When we ask a metua va’ine to risk her health to work in a supermarket for an income that doesn’t provide enough, and that requires her to choose between whether she pays for food or the electricity bill, that is not mana aro’a. When we ask people to leave their homes in the Pacific to work in our factories and then leave them completely unsupported to establish a life here, let alone face a lockdown, that is not mana aro’a.

During our post-COVID recovery, we have an opportunity to address the weaknesses in our systems. Metua va’ine Moana who have long considered themselves primary caregivers are now entering the workforce to ensure their families’ future wellbeing. This could be an opportunity for empowerment or a way to further demonstrate the lack of mana aro’a that exists in employment relations in Aotearoa, particularly for va’ine Moana who continue to be the lowest paid demographic in Aotearoa.[5]

I am saddened by what I feel is the exploitation of the Moana labour force, particularly our women who put the well-being of their families first. The minimum wage is not enough and at the very least, New Zealand should be working towards a living wage for all workers. I want to live in a country where people will work and not have to make impossible choices to survive. I want to live in a country where employers pay and support employees sufficiently to live a dignified life for them and their families’. I want to live in a country where everyone is given enough to create something big. In post-COVID recovery we have an opportunity to reassess our priorities as a nation, and if we want to see success for metua va’ine Moana, working towards a return to the status quo is simply not an option.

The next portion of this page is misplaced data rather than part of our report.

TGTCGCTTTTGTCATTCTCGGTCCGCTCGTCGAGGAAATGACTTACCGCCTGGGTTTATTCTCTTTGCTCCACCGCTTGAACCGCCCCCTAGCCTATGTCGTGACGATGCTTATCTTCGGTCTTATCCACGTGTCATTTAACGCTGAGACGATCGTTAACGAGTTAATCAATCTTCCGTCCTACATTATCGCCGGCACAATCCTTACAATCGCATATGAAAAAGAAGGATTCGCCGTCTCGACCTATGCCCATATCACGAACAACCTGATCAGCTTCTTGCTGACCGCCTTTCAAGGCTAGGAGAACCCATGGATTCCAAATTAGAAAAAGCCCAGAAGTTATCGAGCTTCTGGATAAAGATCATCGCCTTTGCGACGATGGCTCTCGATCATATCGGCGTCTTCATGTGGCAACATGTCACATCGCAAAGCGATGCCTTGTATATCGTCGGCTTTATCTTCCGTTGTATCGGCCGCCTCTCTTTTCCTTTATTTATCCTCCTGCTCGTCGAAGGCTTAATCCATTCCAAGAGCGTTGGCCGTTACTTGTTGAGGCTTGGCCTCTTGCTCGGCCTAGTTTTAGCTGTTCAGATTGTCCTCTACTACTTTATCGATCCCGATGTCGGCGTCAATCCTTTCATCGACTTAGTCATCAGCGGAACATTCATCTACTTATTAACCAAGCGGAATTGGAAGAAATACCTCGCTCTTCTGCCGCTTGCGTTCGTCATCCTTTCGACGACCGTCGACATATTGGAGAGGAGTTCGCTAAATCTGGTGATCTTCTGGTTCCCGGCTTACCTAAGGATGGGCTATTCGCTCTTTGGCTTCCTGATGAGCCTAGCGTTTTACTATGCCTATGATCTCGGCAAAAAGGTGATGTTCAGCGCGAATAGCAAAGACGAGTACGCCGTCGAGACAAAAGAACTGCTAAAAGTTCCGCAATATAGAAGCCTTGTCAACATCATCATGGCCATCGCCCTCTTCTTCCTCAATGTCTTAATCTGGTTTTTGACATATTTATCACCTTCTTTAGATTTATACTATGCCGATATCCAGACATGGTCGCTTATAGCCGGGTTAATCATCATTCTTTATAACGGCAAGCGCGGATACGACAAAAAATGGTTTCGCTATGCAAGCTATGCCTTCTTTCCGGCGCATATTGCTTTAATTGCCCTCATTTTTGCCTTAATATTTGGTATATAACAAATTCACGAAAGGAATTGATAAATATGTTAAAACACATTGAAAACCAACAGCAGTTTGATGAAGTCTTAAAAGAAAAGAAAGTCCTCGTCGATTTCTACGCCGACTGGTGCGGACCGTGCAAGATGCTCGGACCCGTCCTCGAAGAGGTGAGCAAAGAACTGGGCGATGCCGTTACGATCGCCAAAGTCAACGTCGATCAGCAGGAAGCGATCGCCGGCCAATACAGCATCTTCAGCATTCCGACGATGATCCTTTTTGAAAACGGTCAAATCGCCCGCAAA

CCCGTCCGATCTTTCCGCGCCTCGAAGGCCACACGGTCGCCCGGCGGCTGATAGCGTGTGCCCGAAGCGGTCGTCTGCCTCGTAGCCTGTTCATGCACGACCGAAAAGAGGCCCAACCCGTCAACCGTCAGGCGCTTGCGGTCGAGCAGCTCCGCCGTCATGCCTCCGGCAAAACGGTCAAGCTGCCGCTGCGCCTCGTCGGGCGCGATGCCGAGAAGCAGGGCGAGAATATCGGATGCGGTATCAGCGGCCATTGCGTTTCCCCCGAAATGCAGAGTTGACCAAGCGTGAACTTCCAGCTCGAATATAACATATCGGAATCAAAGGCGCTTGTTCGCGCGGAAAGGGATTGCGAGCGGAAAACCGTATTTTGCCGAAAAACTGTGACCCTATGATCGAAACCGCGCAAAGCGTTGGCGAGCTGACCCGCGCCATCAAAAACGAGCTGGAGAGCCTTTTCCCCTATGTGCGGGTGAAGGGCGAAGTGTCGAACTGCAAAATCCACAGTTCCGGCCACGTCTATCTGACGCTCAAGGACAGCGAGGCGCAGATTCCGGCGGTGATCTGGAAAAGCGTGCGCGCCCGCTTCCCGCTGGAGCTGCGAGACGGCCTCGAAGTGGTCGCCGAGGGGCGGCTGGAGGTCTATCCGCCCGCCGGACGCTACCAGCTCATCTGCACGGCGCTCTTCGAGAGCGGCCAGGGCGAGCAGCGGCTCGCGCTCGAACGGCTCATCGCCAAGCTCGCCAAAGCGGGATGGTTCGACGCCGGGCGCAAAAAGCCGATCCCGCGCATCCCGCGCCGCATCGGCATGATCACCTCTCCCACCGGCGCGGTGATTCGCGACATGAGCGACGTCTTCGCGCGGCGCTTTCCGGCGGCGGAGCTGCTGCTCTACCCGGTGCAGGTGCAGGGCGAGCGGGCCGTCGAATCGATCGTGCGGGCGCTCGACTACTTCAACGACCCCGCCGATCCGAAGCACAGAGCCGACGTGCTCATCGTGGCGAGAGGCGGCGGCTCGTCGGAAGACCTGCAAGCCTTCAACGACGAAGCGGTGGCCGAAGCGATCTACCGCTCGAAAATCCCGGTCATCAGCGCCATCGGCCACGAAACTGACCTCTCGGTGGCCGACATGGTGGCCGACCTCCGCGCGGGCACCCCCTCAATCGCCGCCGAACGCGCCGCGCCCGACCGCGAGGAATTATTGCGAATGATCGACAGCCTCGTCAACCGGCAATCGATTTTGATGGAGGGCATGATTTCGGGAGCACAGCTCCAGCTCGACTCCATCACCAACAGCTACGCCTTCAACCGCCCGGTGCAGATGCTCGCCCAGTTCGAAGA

[1]Aroha: 1. (verb) to love, feel pity, feel concern for, feel compassion, empathise. 2. (modifier) loving, affectionate, caring, compassionate, kindly, sympathetic, benevolent. 3. (noun) affection, sympathy, charity, compassion, love, empathy. Ref:

[3] Ref: Lokal magazine, Issue 1, p.42.

[4] Name omitted for reasons of confidentiality